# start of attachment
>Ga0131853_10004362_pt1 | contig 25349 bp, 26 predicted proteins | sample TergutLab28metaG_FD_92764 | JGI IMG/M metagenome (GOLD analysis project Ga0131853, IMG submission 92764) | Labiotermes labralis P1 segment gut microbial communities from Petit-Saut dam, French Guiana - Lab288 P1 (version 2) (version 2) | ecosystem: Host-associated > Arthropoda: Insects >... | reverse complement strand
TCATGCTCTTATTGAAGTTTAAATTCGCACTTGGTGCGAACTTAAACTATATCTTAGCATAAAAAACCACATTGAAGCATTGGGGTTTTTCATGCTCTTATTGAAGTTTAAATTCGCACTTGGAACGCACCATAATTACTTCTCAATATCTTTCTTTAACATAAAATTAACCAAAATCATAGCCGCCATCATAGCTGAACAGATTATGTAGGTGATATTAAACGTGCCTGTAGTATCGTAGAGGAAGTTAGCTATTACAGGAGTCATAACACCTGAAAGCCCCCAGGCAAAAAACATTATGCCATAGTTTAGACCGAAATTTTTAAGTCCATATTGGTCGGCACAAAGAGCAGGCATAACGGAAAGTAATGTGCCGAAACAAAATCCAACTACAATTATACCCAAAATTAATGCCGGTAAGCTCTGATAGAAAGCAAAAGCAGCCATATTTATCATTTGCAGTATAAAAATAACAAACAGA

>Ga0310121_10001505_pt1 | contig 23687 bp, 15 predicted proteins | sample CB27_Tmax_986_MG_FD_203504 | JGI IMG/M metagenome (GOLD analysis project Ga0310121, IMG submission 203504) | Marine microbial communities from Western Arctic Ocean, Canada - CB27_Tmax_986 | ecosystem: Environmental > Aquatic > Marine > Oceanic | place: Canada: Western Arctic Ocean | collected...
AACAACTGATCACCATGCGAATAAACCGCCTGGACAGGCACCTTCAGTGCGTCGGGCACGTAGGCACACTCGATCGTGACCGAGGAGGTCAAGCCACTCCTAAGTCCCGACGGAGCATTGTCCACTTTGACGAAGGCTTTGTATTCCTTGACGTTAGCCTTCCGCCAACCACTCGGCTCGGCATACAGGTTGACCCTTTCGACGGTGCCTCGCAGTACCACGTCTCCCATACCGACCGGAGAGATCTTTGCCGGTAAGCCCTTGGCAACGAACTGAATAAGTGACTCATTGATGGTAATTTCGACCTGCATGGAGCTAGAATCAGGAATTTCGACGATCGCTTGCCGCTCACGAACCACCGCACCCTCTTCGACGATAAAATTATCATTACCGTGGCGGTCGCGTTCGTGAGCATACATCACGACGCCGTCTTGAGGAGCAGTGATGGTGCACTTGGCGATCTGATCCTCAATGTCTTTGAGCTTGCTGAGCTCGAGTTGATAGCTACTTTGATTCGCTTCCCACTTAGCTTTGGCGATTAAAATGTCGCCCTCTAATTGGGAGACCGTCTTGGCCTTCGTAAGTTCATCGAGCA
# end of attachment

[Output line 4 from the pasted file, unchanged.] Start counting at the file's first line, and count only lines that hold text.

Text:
AACAACTGATCACCATGCGAATAAACCGCCTGGACAGGCACCTTCAGTGCGTCGGGCACGTAGGCACACTCGATCGTGACCGAGGAGGTCAAGCCACTCCTAAGTCCCGACGGAGCATTGTCCACTTTGACGAAGGCTTTGTATTCCTTGACGTTAGCCTTCCGCCAACCACTCGGCTCGGCATACAGGTTGACCCTTTCGACGGTGCCTCGCAGTACCACGTCTCCCATACCGACCGGAGAGATCTTTGCCGGTAAGCCCTTGGCAACGAACTGAATAAGTGACTCATTGATGGTAATTTCGACCTGCATGGAGCTAGAATCAGGAATTTCGACGATCGCTTGCCGCTCACGAACCACCGCACCCTCTTCGACGATAAAATTATCATTACCGTGGCGGTCGCGTTCGTGAGCATACATCACGACGCCGTCTTGAGGAGCAGTGATGGTGCACTTGGCGATCTGATCCTCAATGTCTTTGAGCTTGCTGAGCTCGAGTTGATAGCTACTTTGATTCGCTTCCCACTTAGCTTTGGCGATTAAAATGTCGCCCTCTAATTGGGAGACCGTCTTGGCCTTCGTAAGTTCATCGAGCA